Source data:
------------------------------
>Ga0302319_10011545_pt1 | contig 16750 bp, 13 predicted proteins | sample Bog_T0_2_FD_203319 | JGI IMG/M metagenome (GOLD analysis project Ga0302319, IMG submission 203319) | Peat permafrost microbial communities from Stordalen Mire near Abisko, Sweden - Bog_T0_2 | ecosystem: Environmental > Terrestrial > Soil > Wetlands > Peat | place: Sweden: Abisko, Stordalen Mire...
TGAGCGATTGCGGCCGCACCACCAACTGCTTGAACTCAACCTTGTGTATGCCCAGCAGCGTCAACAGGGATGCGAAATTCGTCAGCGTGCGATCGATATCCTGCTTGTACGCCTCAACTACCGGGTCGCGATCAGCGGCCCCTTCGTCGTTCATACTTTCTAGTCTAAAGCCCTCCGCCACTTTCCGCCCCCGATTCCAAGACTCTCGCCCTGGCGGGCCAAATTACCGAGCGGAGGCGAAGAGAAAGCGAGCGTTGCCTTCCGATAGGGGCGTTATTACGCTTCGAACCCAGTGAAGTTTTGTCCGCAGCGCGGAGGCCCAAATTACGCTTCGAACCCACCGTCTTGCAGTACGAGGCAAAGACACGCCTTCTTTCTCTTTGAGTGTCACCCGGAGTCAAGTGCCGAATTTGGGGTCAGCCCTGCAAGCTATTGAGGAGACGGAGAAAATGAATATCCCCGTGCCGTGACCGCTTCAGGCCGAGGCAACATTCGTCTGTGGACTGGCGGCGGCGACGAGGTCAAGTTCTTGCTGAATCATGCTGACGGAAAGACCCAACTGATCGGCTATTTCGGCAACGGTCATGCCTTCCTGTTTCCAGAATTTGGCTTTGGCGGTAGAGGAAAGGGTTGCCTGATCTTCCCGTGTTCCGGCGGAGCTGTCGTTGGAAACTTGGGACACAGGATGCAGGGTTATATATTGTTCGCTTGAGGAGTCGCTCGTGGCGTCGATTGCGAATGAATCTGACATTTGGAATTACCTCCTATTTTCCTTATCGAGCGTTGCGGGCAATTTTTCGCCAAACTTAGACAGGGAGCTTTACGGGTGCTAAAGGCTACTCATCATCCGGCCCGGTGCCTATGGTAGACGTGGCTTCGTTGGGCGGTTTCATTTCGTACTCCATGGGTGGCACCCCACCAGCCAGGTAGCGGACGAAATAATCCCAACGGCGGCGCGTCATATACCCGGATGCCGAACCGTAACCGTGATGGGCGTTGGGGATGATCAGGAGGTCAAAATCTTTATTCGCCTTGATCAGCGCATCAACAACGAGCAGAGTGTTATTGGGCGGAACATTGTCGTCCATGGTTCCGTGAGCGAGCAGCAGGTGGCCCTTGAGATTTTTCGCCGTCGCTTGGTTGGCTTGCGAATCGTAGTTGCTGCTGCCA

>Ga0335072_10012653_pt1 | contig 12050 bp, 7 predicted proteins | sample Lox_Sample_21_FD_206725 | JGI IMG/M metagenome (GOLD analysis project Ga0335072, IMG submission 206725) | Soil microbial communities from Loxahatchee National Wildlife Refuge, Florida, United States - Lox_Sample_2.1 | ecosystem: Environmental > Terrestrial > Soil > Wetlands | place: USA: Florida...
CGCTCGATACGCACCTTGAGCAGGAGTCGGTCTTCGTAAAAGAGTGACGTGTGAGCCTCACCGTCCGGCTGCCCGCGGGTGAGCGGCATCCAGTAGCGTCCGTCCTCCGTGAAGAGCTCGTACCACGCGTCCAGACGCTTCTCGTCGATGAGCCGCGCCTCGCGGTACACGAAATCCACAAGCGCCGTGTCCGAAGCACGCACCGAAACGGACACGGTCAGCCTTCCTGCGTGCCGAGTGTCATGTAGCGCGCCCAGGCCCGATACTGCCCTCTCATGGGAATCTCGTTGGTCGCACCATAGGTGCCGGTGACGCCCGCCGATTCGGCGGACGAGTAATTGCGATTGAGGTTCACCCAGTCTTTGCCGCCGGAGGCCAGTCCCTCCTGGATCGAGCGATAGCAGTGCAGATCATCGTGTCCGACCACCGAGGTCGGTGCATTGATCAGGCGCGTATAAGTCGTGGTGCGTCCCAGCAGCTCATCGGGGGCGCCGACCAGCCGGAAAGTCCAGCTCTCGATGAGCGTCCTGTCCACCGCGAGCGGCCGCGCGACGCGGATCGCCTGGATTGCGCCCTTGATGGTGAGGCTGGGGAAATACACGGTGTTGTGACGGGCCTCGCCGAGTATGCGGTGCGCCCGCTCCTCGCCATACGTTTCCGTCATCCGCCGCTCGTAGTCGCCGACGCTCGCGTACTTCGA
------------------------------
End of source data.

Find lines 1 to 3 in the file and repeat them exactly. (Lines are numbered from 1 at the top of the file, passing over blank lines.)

>Ga0302319_10011545_pt1 | contig 16750 bp, 13 predicted proteins | sample Bog_T0_2_FD_203319 | JGI IMG/M metagenome (GOLD analysis project Ga0302319, IMG submission 203319) | Peat permafrost microbial communities from Stordalen Mire near Abisko, Sweden - Bog_T0_2 | ecosystem: Environmental > Terrestrial > Soil > Wetlands > Peat | place: Sweden: Abisko, Stordalen Mire...
TGAGCGATTGCGGCCGCACCACCAACTGCTTGAACTCAACCTTGTGTATGCCCAGCAGCGTCAACAGGGATGCGAAATTCGTCAGCGTGCGATCGATATCCTGCTTGTACGCCTCAACTACCGGGTCGCGATCAGCGGCCCCTTCGTCGTTCATACTTTCTAGTCTAAAGCCCTCCGCCACTTTCCGCCCCCGATTCCAAGACTCTCGCCCTGGCGGGCCAAATTACCGAGCGGAGGCGAAGAGAAAGCGAGCGTTGCCTTCCGATAGGGGCGTTATTACGCTTCGAACCCAGTGAAGTTTTGTCCGCAGCGCGGAGGCCCAAATTACGCTTCGAACCCACCGTCTTGCAGTACGAGGCAAAGACACGCCTTCTTTCTCTTTGAGTGTCACCCGGAGTCAAGTGCCGAATTTGGGGTCAGCCCTGCAAGCTATTGAGGAGACGGAGAAAATGAATATCCCCGTGCCGTGACCGCTTCAGGCCGAGGCAACATTCGTCTGTGGACTGGCGGCGGCGACGAGGTCAAGTTCTTGCTGAATCATGCTGACGGAAAGACCCAACTGATCGGCTATTTCGGCAACGGTCATGCCTTCCTGTTTCCAGAATTTGGCTTTGGCGGTAGAGGAAAGGGTTGCCTGATCTTCCCGTGTTCCGGCGGAGCTGTCGTTGGAAACTTGGGACACAGGATGCAGGGTTATATATTGTTCGCTTGAGGAGTCGCTCGTGGCGTCGATTGCGAATGAATCTGACATTTGGAATTACCTCCTATTTTCCTTATCGAGCGTTGCGGGCAATTTTTCGCCAAACTTAGACAGGGAGCTTTACGGGTGCTAAAGGCTACTCATCATCCGGCCCGGTGCCTATGGTAGACGTGGCTTCGTTGGGCGGTTTCATTTCGTACTCCATGGGTGGCACCCCACCAGCCAGGTAGCGGACGAAATAATCCCAACGGCGGCGCGTCATATACCCGGATGCCGAACCGTAACCGTGATGGGCGTTGGGGATGATCAGGAGGTCAAAATCTTTATTCGCCTTGATCAGCGCATCAACAACGAGCAGAGTGTTATTGGGCGGAACATTGTCGTCCATGGTTCCGTGAGCGAGCAGCAGGTGGCCCTTGAGATTTTTCGCCGTCGCTTGGTTGGCTTGCGAATCGTAGTTGCTGCTGCCA

>Ga0335072_10012653_pt1 | contig 12050 bp, 7 predicted proteins | sample Lox_Sample_21_FD_206725 | JGI IMG/M metagenome (GOLD analysis project Ga0335072, IMG submission 206725) | Soil microbial communities from Loxahatchee National Wildlife Refuge, Florida, United States - Lox_Sample_2.1 | ecosystem: Environmental > Terrestrial > Soil > Wetlands | place: USA: Florida...